Rx Turning Up in Streams
By Stephen Speckman Deseret News
On its face, the trace amounts of synthetic hormones and “personal care products” found in two popular trout fishing streams in Utah sounds a little like a list made for a stop at the pharmacy or grocery store.
The list includes Prozac, Ibuprofen and Deet, along with drugs that control cholesterol, an active ingredient in anti-bacterial soap, an anti-seizure medication and a synthetic hormone used in birth control.
And, not available in stores, natural estrogen from humans has been detected.
Not to worry, though.
“These things are in such trace amounts,” said Mike Luers, general manager of the Snyderville Basin Water Reclamation District.
At the Aug. 7 meeting of the Utah Water Quality Board, Luers will be giving a presentation called “Is Your Effluent Under the Influence of Prozac?”
Trace amounts means about one part per trillion, Luers said. The substances are being found in the treated effluent from two separate facilities that drain into Silver Creek and East Canyon Creek.
For those who take fish from either location, Luers said the flesh is safe for human consumption.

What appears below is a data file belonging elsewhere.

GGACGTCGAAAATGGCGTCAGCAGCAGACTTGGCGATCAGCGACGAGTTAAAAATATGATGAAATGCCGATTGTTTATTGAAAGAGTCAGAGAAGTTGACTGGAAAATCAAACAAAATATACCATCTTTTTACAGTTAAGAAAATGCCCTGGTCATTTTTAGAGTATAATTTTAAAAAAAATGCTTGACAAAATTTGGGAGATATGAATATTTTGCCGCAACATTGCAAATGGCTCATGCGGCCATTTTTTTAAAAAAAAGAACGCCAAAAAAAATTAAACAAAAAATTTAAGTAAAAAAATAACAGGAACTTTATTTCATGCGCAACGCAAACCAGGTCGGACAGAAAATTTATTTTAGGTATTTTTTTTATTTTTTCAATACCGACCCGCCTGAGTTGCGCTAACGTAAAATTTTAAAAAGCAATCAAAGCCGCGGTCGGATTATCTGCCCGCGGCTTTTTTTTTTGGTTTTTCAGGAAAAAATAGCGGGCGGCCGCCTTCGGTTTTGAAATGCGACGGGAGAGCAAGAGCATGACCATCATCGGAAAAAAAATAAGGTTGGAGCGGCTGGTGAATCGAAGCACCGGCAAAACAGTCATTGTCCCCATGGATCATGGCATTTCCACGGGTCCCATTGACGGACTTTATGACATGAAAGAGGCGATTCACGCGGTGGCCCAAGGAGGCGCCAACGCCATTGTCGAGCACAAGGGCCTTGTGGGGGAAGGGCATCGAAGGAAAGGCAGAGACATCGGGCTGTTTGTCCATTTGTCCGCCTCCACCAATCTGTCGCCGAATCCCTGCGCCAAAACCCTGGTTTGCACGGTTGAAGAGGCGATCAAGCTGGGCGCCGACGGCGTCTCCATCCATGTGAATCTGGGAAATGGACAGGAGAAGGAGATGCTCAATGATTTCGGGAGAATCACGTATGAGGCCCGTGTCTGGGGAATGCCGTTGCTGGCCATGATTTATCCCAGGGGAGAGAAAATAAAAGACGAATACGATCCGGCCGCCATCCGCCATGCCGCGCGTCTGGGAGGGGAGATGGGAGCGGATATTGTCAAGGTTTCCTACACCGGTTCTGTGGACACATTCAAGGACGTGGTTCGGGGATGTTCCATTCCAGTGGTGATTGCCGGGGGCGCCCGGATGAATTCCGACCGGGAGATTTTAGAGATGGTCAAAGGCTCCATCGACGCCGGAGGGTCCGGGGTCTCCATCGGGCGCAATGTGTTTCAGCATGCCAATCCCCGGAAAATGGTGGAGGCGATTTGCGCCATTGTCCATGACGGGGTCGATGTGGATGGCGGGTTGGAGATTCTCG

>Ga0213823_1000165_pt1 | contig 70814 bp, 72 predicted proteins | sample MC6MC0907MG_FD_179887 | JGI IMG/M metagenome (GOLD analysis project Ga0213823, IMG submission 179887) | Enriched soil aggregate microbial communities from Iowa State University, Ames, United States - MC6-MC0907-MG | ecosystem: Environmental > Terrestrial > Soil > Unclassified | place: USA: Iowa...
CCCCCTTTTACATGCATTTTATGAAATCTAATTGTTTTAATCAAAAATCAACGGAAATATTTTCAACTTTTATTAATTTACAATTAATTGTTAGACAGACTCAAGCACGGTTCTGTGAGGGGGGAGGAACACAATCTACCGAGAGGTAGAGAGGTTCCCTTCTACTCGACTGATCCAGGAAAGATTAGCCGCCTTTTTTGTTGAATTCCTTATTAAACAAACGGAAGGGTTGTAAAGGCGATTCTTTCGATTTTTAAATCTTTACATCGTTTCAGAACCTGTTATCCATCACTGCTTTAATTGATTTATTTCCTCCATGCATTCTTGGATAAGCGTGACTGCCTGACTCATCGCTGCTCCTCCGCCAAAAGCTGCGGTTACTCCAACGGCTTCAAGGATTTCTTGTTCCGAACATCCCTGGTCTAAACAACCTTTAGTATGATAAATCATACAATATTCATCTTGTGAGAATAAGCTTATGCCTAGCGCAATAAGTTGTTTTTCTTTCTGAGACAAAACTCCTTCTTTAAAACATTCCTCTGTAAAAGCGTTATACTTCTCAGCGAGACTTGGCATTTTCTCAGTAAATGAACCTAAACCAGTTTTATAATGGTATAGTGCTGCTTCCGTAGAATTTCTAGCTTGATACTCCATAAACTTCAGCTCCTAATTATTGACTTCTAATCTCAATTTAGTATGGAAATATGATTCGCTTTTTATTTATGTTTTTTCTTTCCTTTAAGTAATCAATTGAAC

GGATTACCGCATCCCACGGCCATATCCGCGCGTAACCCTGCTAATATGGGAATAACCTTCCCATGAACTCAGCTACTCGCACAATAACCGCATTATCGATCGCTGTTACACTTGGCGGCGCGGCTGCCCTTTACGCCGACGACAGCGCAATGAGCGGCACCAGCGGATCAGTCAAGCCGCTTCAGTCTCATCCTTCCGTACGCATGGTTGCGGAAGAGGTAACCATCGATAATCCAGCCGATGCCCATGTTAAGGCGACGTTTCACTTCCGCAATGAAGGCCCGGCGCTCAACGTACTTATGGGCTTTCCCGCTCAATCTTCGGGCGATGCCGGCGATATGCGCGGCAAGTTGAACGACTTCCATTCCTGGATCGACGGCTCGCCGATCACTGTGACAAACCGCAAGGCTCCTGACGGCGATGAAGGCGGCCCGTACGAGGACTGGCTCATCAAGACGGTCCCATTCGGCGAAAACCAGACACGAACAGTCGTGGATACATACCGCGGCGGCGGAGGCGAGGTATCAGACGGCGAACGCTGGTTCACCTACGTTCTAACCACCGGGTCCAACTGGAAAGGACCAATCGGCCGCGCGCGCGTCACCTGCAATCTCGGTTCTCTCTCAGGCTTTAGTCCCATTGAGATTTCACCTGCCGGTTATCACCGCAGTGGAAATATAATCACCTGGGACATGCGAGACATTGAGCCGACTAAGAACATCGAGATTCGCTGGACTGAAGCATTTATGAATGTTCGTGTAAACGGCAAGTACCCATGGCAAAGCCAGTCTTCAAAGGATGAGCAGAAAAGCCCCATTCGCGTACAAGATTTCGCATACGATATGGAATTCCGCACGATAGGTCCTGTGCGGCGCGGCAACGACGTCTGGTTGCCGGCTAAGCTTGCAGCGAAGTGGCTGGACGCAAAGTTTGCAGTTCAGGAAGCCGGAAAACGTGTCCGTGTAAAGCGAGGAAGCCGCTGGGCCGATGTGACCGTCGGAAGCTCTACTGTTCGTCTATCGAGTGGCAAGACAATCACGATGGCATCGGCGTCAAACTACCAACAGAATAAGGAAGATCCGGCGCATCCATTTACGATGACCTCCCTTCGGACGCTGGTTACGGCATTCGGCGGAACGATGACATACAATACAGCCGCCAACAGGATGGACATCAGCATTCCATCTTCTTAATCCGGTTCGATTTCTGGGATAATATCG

“I eat it,” he said. “I fish,” In both creeks.
What researchers are particularly interested in is if the female hormones, synthetic or natural, are impacting the endocrine and reproductive systems in male fish. They’ve been studying brown trout and, so far, haven’t found any problems.
“We haven’t found anything that’s alarming,” Luers said.
But studies elsewhere around the world and in the U.S. have shown that male fish, because of exposure to hormones, have begun to take on female characteristics. The concern is that fish populations could dwindle if male fish aren’t able to reproduce.
“So, it’s very much an ongoing bit of science and it will be some time before all the questions are answered,” Luers said.
The two water reclamation facilities where effluent has been studied over the past year are called East Canyon, near Jeremy Ranch, and Silver Creek, near I-80 and U.S. 40. Luers said that even though the facilities are not required to remove the trace amounts of substances being found, efforts will be made to do so down the road.
“It’s going to be a nonissue, because we’re going to take them out,” Luers said. Studies of effluent from both locations and of fish downstream will be ongoing.
In the meantime, Luers is asking people to put leftover or expired prescriptions and drugs in the garbage, which goes to a lined landfill, rather than flush them down the toilet.
(c) 2008 Deseret News (Salt Lake City). Provided by ProQuest Information and Learning. All rights Reserved.